If anybody knows a way to use Teensy 4 I2S/TDM without audio library, suggestions are welcome.

  4. #4
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    certainly calling it in Void Loop won't do the trick
    Why not? The T4 chugs along at 600MHz. It can do a lot in 3 milliseconds.

    Try this:
    Code:
    #include <Audio.h>
    #include <SerialFlash.h>
    
    AudioPlayQueue           audio;
    AudioPlayQueue           audio2;
    AudioOutputI2S           i2s1;
    AudioConnection          patchCord1(audio, 0, i2s1, 0);
    AudioConnection          patchCord2(audio2, 0, i2s1, 1);
    
    uint8_t cycle=0;
    elapsedMillis tme;
    
    // set by the ISR
    volatile uint8_t int_flag = 0;
    
    void audioISR()    //dummy ISR routine to test getBuffer()/playBuffer()
    {
      int_flag = 1;
    }
    
    void setup()
    {
      AudioNoInterrupts();
      noInterrupts();
      AudioMemory(512);
      Serial.begin(9600);
      IntervalTimer *t1 = new IntervalTimer();
      t1->begin(audioISR, 1000000.0f / 44100.0f);
      interrupts();
      AudioInterrupts();
    }
    
    void loop()
    {
      if( int_flag) {
        int_flag = 0;
        if((cycle % 128) == 127) {    //for 128 int16 array
          int16_t *p1 = audio.getBuffer();
          p1 = p1; // to avoid unused variable compiler warning
          audio.playBuffer();
        }
        cycle++;
      }
      if (tme>10000) {
        tme=0;
        Serial.printf("Run time: %i s \n", (millis()/1000));
        Serial.printf("CPU: %.2f (%.2f),  MEM: %i (%i)\n",
              AudioProcessorUsage(), AudioProcessorUsageMax(),
              AudioMemoryUsage(), AudioMemoryUsageMax());
        AudioProcessorUsageMaxReset();
        AudioMemoryUsageMaxReset();
      }
    }
    Pete

  5. #5
    Senior Member DD4WH's Avatar
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    I am a little puzzled why you use TWO interrupt routines, the queue in the audio lib and an additional one!? But maybe I am misunderstanding your approach.
    I use the record and the play queue with great success with both, the T3.6 and the T4.0 without problems.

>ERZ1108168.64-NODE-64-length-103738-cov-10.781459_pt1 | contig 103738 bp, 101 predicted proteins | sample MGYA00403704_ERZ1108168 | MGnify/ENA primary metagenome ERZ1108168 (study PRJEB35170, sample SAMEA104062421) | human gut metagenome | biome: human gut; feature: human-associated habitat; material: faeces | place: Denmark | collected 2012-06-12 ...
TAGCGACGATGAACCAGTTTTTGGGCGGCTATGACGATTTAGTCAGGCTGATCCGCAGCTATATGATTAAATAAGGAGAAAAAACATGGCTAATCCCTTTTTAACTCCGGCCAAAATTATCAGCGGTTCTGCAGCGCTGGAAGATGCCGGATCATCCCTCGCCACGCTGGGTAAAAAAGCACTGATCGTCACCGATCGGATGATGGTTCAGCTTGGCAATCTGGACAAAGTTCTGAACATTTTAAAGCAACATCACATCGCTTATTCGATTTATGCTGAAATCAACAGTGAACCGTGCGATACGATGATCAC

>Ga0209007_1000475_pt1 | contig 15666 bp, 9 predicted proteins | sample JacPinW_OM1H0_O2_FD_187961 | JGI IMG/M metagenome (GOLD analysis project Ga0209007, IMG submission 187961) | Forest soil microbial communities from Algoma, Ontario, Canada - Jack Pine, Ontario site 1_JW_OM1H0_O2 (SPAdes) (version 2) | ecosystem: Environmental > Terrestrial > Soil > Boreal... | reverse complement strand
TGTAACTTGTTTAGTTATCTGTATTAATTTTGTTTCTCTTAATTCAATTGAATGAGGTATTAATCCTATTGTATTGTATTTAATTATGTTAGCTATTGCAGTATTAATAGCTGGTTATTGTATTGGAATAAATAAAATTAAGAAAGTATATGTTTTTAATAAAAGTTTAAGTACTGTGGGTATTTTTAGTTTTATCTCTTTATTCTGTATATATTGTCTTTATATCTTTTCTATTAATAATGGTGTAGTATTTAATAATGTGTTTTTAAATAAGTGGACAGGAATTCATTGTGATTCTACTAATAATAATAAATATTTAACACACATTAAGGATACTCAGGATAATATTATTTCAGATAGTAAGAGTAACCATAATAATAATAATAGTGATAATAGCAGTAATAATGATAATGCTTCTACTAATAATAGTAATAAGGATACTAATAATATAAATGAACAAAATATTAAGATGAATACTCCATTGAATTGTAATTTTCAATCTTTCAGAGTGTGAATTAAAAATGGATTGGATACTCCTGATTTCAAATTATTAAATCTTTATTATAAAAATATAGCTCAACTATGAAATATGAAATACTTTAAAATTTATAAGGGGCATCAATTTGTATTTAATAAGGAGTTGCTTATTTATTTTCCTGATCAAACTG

But I do NOT use an IntervalTimer, but I only use the audio lib with its built-in interrupt.
    Maybe also you have to use FreeBuffer in order to release audio blocks?

  6. #6
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    Quote Originally Posted by el_supremo View Post
    Why not? The T4 chugs along at 600MHz. It can do a lot in 3 milliseconds.
    Well, because I'm doing some other not-so-timing-sensitive things in Void Loop
    Reading inputs, calculating huge amounts of side data and drawing a meaningful representation of all that to SPI LCD takes exactly 7ms per one loop (and I had to write my own specialized routine to drive the LCD, otherwise with the generic library it took 36ms ). You can imagine what it sounds like with 7ms delay...

    Quote Originally Posted by el_supremo View Post
    Try this:
    // set by the ISR
    volatile uint8_t int_flag = 0;

    void audioISR()
    {
    int_flag = 1;
    }
    Thanks for your sugestion Pete, that's exactly where I was heading! In fact I'm trying to do just that right now, even called the variable int_flag (but declared volatile bool instead of uint8) I'll try to prioritize playBuffer() routine and use the remaining time for everything else, hopefully that will not screw up the rest of things going on in the loop.

  7. #7
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    Quote Originally Posted by DD4WH View Post
    I am a little puzzled why you use TWO interrupt routines, the queue in the audio lib and an additional one!? But maybe I am misunderstanding your approach.
    I'm actually using three interrupt routines in my code, not counting the Audio Lib (which I don't have any control over) One fast at audio rate (44.100Hz) to produce the complex waveforms, one medium at 8.000Hz to crunch and prepare the math calculations for the filters and one slow at 1.000Hz to process the inputs

    Quote Originally Posted by DD4WH View Post
    I use the record and the play queue with great success with both, the T3.6 and the T4.0 without problems. But I do NOT use an IntervalTimer, but I only use the audio lib with its built-in interrupt.